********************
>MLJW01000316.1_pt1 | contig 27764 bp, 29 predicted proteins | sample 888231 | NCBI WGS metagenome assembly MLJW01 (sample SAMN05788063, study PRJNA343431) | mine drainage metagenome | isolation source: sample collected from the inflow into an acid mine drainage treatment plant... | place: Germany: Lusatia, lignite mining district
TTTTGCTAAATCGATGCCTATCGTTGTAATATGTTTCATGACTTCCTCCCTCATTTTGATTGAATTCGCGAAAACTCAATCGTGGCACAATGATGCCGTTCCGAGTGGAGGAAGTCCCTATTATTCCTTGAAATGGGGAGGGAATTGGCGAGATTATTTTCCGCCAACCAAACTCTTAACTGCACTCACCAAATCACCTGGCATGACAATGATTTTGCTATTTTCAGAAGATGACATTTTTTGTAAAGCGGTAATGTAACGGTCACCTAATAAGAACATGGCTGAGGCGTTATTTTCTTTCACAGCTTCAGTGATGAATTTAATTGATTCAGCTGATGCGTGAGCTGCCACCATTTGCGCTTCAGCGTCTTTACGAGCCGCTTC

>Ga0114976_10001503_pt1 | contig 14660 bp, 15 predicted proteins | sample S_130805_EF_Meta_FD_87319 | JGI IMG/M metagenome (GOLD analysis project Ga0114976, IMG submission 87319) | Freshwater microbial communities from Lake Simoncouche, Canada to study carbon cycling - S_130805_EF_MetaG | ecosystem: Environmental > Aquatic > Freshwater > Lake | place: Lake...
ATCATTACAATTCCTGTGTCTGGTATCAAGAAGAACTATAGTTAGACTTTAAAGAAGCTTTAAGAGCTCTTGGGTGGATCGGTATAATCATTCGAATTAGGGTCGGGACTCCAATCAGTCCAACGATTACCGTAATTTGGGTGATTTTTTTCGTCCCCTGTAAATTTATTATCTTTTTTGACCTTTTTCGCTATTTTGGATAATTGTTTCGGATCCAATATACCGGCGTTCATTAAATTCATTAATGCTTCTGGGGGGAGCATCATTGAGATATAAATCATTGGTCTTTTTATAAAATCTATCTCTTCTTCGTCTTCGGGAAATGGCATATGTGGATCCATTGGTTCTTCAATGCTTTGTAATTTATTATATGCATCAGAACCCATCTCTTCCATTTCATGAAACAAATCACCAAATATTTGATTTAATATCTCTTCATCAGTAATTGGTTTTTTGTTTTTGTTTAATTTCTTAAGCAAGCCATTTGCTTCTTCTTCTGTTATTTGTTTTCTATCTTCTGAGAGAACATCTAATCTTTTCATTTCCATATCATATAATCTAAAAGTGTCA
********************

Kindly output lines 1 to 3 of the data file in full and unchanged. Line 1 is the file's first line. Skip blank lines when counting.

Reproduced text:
>MLJW01000316.1_pt1 | contig 27764 bp, 29 predicted proteins | sample 888231 | NCBI WGS metagenome assembly MLJW01 (sample SAMN05788063, study PRJNA343431) | mine drainage metagenome | isolation source: sample collected from the inflow into an acid mine drainage treatment plant... | place: Germany: Lusatia, lignite mining district
TTTTGCTAAATCGATGCCTATCGTTGTAATATGTTTCATGACTTCCTCCCTCATTTTGATTGAATTCGCGAAAACTCAATCGTGGCACAATGATGCCGTTCCGAGTGGAGGAAGTCCCTATTATTCCTTGAAATGGGGAGGGAATTGGCGAGATTATTTTCCGCCAACCAAACTCTTAACTGCACTCACCAAATCACCTGGCATGACAATGATTTTGCTATTTTCAGAAGATGACATTTTTTGTAAAGCGGTAATGTAACGGTCACCTAATAAGAACATGGCTGAGGCGTTATTTTCTTTCACAGCTTCAGTGATGAATTTAATTGATTCAGCTGATGCGTGAGCTGCCACCATTTGCGCTTCAGCGTCTTTACGAGCCGCTTC

>Ga0114976_10001503_pt1 | contig 14660 bp, 15 predicted proteins | sample S_130805_EF_Meta_FD_87319 | JGI IMG/M metagenome (GOLD analysis project Ga0114976, IMG submission 87319) | Freshwater microbial communities from Lake Simoncouche, Canada to study carbon cycling - S_130805_EF_MetaG | ecosystem: Environmental > Aquatic > Freshwater > Lake | place: Lake...